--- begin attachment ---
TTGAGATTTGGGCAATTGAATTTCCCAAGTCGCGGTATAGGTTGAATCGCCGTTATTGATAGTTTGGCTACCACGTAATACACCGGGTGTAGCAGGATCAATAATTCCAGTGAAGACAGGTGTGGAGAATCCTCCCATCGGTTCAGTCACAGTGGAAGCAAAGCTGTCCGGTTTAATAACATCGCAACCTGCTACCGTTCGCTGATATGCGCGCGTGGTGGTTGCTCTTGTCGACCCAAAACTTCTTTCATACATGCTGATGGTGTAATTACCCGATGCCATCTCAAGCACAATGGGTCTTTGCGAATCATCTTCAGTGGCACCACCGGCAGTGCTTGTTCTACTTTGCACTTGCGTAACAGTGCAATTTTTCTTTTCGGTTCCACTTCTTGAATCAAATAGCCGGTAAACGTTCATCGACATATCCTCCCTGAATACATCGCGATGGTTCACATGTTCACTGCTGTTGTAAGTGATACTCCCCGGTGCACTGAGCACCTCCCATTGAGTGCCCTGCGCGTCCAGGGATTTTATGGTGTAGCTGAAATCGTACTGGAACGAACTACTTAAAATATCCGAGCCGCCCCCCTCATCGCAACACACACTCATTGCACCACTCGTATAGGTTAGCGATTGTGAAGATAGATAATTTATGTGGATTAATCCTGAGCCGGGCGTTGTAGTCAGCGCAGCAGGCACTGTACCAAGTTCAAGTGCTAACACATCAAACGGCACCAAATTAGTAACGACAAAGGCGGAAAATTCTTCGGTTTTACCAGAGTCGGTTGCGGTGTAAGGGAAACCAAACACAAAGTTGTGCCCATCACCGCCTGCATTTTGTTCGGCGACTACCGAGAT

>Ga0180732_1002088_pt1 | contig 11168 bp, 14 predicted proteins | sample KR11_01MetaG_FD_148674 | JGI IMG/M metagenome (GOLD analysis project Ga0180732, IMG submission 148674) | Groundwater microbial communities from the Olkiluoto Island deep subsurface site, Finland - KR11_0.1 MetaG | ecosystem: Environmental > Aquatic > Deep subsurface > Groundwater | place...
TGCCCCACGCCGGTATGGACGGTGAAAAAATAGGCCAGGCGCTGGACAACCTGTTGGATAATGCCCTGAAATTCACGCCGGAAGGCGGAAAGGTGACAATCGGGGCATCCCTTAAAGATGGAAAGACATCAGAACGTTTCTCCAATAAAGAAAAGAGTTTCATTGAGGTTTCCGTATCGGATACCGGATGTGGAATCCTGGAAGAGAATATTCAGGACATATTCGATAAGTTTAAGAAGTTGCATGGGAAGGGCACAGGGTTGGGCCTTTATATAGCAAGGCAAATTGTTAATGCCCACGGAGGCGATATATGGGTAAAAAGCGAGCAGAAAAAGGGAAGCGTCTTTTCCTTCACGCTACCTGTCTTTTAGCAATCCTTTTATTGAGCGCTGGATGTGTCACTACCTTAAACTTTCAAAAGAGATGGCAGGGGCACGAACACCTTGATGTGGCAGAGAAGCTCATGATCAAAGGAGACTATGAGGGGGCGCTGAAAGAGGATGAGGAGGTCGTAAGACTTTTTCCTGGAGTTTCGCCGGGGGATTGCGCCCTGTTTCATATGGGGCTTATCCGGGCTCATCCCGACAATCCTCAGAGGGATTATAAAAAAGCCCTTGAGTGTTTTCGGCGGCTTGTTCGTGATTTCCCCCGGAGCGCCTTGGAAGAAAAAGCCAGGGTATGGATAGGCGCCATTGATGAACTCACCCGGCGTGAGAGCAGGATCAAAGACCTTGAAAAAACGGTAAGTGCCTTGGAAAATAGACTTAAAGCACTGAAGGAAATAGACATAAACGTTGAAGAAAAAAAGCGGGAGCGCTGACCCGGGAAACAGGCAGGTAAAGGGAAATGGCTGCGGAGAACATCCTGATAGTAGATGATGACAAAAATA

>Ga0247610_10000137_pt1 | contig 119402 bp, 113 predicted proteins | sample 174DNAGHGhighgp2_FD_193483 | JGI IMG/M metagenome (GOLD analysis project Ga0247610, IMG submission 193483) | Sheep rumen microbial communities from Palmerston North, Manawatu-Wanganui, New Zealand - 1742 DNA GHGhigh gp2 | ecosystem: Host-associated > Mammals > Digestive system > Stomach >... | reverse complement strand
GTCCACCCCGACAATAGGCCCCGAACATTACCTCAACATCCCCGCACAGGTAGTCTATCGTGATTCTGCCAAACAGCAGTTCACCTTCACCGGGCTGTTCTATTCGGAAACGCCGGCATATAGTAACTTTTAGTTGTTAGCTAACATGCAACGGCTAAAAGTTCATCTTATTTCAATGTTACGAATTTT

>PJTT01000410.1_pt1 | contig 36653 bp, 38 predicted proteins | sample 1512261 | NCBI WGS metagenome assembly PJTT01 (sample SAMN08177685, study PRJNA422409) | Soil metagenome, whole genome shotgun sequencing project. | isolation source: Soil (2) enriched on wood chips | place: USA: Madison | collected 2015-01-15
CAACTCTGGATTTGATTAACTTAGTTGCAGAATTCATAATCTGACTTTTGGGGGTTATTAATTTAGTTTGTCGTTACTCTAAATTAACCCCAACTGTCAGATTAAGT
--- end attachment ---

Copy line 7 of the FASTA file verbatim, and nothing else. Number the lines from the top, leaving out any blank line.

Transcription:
CAACTCTGGATTTGATTAACTTAGTTGCAGAATTCATAATCTGACTTTTGGGGGTTATTAATTTAGTTTGTCGTTACTCTAAATTAACCCCAACTGTCAGATTAAGT